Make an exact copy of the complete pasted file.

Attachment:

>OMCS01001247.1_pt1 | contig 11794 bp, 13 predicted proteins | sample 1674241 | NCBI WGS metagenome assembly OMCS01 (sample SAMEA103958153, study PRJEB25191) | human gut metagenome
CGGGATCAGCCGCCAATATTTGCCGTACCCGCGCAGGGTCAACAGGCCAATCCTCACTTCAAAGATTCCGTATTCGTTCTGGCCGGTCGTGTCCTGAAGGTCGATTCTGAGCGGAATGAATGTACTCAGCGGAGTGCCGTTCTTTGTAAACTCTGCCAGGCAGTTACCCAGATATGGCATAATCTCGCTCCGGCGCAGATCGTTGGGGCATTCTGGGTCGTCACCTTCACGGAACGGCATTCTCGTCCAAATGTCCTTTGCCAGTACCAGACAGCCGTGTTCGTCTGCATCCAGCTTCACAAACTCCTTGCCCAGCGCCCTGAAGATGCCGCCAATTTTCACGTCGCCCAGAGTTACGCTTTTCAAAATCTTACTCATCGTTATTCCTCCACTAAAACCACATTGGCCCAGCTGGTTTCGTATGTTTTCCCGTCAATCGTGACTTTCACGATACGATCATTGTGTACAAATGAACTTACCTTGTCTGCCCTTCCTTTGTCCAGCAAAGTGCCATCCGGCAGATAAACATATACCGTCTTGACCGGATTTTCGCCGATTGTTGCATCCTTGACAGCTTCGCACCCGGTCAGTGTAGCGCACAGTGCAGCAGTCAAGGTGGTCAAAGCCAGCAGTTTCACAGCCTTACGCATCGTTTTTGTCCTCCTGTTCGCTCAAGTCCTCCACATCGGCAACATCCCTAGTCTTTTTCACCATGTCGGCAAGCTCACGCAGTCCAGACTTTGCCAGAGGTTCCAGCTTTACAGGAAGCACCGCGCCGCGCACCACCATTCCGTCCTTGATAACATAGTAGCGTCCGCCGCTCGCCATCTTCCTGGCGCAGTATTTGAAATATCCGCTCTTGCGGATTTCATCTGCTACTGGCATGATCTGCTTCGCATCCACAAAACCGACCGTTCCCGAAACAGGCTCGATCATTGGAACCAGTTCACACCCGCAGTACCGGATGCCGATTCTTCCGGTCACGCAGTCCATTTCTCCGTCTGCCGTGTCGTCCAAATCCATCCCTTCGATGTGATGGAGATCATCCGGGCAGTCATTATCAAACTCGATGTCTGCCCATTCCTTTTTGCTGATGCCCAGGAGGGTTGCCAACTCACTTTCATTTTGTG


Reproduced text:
>OMCS01001247.1_pt1 | contig 11794 bp, 13 predicted proteins | sample 1674241 | NCBI WGS metagenome assembly OMCS01 (sample SAMEA103958153, study PRJEB25191) | human gut metagenome
CGGGATCAGCCGCCAATATTTGCCGTACCCGCGCAGGGTCAACAGGCCAATCCTCACTTCAAAGATTCCGTATTCGTTCTGGCCGGTCGTGTCCTGAAGGTCGATTCTGAGCGGAATGAATGTACTCAGCGGAGTGCCGTTCTTTGTAAACTCTGCCAGGCAGTTACCCAGATATGGCATAATCTCGCTCCGGCGCAGATCGTTGGGGCATTCTGGGTCGTCACCTTCACGGAACGGCATTCTCGTCCAAATGTCCTTTGCCAGTACCAGACAGCCGTGTTCGTCTGCATCCAGCTTCACAAACTCCTTGCCCAGCGCCCTGAAGATGCCGCCAATTTTCACGTCGCCCAGAGTTACGCTTTTCAAAATCTTACTCATCGTTATTCCTCCACTAAAACCACATTGGCCCAGCTGGTTTCGTATGTTTTCCCGTCAATCGTGACTTTCACGATACGATCATTGTGTACAAATGAACTTACCTTGTCTGCCCTTCCTTTGTCCAGCAAAGTGCCATCCGGCAGATAAACATATACCGTCTTGACCGGATTTTCGCCGATTGTTGCATCCTTGACAGCTTCGCACCCGGTCAGTGTAGCGCACAGTGCAGCAGTCAAGGTGGTCAAAGCCAGCAGTTTCACAGCCTTACGCATCGTTTTTGTCCTCCTGTTCGCTCAAGTCCTCCACATCGGCAACATCCCTAGTCTTTTTCACCATGTCGGCAAGCTCACGCAGTCCAGACTTTGCCAGAGGTTCCAGCTTTACAGGAAGCACCGCGCCGCGCACCACCATTCCGTCCTTGATAACATAGTAGCGTCCGCCGCTCGCCATCTTCCTGGCGCAGTATTTGAAATATCCGCTCTTGCGGATTTCATCTGCTACTGGCATGATCTGCTTCGCATCCACAAAACCGACCGTTCCCGAAACAGGCTCGATCATTGGAACCAGTTCACACCCGCAGTACCGGATGCCGATTCTTCCGGTCACGCAGTCCATTTCTCCGTCTGCCGTGTCGTCCAAATCCATCCCTTCGATGTGATGGAGATCATCCGGGCAGTCATTATCAAACTCGATGTCTGCCCATTCCTTTTTGCTGATGCCCAGGAGGGTTGCCAACTCACTTTCATTTTGTG